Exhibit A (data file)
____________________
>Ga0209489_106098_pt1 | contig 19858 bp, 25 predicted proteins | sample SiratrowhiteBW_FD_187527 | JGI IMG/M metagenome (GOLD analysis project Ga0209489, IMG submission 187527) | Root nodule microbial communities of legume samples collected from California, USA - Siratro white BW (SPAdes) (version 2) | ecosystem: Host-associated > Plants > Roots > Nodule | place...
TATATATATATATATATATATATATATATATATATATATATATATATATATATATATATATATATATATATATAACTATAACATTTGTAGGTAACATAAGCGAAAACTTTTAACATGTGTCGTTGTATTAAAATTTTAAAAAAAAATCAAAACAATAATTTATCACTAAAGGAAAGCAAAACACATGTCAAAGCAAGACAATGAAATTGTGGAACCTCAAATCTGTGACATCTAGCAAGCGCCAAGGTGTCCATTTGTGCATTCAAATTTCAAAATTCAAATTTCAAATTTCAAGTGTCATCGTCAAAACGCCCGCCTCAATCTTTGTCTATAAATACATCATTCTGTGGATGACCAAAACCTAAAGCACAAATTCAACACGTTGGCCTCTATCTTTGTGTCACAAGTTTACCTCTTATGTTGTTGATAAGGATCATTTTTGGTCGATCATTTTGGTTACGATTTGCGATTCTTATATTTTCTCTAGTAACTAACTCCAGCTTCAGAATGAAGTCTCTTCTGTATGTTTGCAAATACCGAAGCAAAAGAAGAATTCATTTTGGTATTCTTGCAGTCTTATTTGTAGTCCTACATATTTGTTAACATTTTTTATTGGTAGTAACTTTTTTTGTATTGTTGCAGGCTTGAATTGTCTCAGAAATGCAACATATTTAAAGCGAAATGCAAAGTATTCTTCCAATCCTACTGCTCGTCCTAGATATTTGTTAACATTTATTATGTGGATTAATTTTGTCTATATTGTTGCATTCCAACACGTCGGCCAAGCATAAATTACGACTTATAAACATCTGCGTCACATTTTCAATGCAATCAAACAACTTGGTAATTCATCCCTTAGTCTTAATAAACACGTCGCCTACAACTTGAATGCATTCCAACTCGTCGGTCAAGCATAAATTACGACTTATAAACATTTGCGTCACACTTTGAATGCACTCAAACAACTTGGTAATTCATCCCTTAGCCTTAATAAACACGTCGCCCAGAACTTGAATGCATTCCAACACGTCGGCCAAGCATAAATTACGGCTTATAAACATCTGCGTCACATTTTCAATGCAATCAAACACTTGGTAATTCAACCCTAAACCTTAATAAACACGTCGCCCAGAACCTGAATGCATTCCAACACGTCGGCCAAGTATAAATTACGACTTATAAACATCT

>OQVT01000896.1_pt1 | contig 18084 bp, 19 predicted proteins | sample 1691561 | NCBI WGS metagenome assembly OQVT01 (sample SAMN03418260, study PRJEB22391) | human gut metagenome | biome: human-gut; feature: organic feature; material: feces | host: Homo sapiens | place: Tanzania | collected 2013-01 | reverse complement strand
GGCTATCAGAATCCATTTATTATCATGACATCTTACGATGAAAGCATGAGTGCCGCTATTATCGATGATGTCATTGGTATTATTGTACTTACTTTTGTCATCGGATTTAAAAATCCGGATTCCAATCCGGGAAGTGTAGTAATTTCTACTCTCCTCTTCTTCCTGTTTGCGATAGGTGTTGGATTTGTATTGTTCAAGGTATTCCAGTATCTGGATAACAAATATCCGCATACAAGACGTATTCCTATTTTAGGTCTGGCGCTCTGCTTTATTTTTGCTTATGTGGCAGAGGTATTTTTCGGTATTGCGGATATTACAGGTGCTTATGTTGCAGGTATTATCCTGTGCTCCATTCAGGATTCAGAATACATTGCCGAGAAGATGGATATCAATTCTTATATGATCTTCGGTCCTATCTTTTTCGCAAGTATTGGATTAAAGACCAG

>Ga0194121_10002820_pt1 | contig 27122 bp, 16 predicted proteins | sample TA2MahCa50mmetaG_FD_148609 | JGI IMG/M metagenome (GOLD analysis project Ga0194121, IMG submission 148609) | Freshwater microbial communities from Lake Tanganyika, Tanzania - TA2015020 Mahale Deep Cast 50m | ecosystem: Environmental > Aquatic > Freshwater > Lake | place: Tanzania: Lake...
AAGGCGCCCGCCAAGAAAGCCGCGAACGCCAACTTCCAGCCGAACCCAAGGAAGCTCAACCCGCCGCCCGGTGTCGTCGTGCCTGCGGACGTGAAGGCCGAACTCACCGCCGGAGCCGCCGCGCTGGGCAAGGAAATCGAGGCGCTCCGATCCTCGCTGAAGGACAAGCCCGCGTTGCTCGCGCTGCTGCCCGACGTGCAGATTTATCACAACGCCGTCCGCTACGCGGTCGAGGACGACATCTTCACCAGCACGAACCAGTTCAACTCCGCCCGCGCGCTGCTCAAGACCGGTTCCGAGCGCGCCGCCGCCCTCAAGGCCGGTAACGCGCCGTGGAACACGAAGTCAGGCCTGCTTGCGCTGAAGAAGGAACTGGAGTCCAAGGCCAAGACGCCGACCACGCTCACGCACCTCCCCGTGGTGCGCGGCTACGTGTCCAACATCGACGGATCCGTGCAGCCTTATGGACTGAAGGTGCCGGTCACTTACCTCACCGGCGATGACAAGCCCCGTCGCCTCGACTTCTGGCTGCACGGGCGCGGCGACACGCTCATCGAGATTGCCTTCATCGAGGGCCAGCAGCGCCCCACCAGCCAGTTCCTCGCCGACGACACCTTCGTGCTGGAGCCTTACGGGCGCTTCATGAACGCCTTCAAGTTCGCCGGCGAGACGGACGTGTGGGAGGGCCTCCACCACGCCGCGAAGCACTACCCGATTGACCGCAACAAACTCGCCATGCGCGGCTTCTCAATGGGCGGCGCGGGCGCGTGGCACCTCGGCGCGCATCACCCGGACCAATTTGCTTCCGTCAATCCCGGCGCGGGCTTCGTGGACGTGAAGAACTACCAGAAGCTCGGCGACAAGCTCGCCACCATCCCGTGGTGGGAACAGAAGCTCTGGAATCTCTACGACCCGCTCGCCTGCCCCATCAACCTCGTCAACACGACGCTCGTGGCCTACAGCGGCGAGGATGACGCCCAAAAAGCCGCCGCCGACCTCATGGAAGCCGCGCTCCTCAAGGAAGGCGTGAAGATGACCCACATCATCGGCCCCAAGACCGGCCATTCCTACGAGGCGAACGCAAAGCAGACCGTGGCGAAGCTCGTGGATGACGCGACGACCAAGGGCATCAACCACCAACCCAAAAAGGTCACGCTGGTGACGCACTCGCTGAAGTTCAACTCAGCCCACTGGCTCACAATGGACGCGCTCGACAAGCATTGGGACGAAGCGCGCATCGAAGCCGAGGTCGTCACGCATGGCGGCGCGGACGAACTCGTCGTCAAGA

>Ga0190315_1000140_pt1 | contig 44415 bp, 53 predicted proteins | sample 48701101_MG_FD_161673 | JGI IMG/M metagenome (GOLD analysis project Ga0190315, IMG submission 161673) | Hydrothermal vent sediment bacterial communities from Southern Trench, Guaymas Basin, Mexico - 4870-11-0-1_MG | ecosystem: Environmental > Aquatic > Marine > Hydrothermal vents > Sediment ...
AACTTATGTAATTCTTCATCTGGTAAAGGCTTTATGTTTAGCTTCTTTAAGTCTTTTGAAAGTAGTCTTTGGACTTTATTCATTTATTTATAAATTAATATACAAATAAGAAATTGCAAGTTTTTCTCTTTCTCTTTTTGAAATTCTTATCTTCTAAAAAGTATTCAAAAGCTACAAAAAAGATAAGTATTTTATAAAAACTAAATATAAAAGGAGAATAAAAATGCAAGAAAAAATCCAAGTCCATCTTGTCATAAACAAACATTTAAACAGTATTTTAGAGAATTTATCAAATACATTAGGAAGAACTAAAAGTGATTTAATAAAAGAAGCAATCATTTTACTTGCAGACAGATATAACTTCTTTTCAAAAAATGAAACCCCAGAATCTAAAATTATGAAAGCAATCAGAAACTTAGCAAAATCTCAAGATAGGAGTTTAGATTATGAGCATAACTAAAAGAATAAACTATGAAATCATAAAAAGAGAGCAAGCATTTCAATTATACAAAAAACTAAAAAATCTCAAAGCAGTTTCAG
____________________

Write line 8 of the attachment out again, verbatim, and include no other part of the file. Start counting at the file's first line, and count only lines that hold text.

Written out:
AACTTATGTAATTCTTCATCTGGTAAAGGCTTTATGTTTAGCTTCTTTAAGTCTTTTGAAAGTAGTCTTTGGACTTTATTCATTTATTTATAAATTAATATACAAATAAGAAATTGCAAGTTTTTCTCTTTCTCTTTTTGAAATTCTTATCTTCTAAAAAGTATTCAAAAGCTACAAAAAAGATAAGTATTTTATAAAAACTAAATATAAAAGGAGAATAAAAATGCAAGAAAAAATCCAAGTCCATCTTGTCATAAACAAACATTTAAACAGTATTTTAGAGAATTTATCAAATACATTAGGAAGAACTAAAAGTGATTTAATAAAAGAAGCAATCATTTTACTTGCAGACAGATATAACTTCTTTTCAAAAAATGAAACCCCAGAATCTAAAATTATGAAAGCAATCAGAAACTTAGCAAAATCTCAAGATAGGAGTTTAGATTATGAGCATAACTAAAAGAATAAACTATGAAATCATAAAAAGAGAGCAAGCATTTCAATTATACAAAAAACTAAAAAATCTCAAAGCAGTTTCAG